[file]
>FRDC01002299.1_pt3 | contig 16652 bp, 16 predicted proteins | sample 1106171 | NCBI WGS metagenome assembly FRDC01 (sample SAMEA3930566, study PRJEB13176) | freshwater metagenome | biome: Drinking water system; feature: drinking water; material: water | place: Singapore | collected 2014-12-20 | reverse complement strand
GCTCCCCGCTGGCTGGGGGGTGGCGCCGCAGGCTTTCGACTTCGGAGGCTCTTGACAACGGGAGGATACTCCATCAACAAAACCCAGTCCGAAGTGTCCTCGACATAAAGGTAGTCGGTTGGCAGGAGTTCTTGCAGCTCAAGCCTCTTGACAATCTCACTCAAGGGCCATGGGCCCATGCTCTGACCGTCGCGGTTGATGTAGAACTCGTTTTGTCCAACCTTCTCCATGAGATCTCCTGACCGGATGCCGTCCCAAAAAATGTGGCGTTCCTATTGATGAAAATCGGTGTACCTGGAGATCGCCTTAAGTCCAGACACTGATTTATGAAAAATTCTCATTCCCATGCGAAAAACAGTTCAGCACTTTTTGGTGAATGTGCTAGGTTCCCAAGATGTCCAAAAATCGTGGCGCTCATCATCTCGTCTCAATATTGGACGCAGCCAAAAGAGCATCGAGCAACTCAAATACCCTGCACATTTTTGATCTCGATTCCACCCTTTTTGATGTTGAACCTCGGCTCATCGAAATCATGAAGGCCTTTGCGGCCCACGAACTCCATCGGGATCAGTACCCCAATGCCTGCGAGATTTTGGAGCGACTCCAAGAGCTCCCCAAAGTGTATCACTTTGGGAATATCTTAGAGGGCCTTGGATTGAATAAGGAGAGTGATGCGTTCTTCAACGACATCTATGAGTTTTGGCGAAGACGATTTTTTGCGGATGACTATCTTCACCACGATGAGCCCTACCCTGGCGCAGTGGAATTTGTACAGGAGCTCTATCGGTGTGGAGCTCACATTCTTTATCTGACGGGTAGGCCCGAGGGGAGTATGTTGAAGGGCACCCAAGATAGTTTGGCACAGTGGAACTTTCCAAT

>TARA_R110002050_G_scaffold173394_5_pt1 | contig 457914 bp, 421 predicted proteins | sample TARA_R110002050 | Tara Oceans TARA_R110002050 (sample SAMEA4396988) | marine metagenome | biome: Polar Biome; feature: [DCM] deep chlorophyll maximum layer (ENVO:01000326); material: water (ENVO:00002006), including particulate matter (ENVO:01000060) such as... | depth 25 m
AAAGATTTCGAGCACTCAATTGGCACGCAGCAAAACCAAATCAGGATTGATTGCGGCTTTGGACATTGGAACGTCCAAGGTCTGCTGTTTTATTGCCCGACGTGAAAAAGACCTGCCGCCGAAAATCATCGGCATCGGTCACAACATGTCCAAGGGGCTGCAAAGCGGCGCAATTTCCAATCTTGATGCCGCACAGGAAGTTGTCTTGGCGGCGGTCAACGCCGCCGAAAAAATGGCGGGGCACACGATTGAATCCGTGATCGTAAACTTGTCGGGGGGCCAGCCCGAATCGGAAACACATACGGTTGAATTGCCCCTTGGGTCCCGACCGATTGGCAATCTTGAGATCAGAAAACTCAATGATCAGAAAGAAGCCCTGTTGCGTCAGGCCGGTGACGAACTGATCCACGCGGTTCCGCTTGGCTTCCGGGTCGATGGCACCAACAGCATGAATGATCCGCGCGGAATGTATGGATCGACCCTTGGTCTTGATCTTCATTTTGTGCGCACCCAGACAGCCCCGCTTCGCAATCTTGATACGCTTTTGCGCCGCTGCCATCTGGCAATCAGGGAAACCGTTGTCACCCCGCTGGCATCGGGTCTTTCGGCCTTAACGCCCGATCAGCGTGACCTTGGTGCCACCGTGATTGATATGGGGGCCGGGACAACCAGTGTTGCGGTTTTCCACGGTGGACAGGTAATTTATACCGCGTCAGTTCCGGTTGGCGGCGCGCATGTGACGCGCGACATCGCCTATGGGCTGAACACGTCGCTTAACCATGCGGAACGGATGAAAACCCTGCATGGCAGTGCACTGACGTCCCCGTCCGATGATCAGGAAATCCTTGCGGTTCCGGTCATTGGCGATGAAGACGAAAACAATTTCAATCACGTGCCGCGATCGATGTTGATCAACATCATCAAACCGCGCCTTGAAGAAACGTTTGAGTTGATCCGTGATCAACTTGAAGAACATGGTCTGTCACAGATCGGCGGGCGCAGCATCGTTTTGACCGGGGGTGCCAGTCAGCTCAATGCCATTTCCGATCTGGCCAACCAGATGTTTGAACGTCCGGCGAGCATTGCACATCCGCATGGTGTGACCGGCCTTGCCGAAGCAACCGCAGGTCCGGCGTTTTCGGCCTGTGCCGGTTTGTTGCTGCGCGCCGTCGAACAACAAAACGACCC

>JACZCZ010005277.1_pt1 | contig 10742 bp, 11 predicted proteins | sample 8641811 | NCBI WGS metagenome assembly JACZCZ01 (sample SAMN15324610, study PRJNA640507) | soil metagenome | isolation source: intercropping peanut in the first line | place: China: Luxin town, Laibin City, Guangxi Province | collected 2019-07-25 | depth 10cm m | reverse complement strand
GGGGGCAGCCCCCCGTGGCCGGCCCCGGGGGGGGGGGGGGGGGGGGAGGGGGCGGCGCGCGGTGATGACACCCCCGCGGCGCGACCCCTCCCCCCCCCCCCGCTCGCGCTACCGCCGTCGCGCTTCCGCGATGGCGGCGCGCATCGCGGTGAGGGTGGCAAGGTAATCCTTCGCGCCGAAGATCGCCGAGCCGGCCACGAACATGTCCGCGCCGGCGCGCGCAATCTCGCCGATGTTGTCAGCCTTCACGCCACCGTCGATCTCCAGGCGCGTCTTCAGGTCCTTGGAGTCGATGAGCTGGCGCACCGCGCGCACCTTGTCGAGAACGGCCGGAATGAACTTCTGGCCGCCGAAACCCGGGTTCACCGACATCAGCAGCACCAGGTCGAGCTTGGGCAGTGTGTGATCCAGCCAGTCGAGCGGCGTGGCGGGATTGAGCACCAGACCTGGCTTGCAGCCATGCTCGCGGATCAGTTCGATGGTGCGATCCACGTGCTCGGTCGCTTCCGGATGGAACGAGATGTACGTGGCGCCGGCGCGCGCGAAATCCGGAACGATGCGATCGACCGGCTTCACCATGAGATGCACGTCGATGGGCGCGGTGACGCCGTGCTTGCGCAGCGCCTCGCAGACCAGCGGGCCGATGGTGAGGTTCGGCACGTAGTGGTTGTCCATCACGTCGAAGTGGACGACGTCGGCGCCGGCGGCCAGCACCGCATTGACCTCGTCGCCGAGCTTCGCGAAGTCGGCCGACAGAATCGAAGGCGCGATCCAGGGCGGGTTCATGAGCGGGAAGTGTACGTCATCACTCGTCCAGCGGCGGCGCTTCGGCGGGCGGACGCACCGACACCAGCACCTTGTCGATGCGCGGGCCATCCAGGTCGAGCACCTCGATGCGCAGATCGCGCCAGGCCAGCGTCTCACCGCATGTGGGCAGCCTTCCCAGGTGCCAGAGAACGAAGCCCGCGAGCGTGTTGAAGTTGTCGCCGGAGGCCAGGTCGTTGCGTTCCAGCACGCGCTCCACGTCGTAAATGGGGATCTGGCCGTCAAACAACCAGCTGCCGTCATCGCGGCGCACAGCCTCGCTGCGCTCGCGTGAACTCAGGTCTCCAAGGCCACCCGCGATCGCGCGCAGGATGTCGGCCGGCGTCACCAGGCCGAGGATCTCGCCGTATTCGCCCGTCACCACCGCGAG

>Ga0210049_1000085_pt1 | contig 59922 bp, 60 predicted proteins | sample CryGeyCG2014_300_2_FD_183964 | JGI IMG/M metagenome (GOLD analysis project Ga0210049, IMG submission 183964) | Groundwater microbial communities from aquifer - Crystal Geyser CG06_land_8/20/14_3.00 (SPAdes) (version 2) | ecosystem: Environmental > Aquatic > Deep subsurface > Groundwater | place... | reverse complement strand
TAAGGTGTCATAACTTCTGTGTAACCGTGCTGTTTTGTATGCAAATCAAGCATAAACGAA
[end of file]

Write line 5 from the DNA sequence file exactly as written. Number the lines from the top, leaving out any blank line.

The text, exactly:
>JACZCZ010005277.1_pt1 | contig 10742 bp, 11 predicted proteins | sample 8641811 | NCBI WGS metagenome assembly JACZCZ01 (sample SAMN15324610, study PRJNA640507) | soil metagenome | isolation source: intercropping peanut in the first line | place: China: Luxin town, Laibin City, Guangxi Province | collected 2019-07-25 | depth 10cm m | reverse complement strand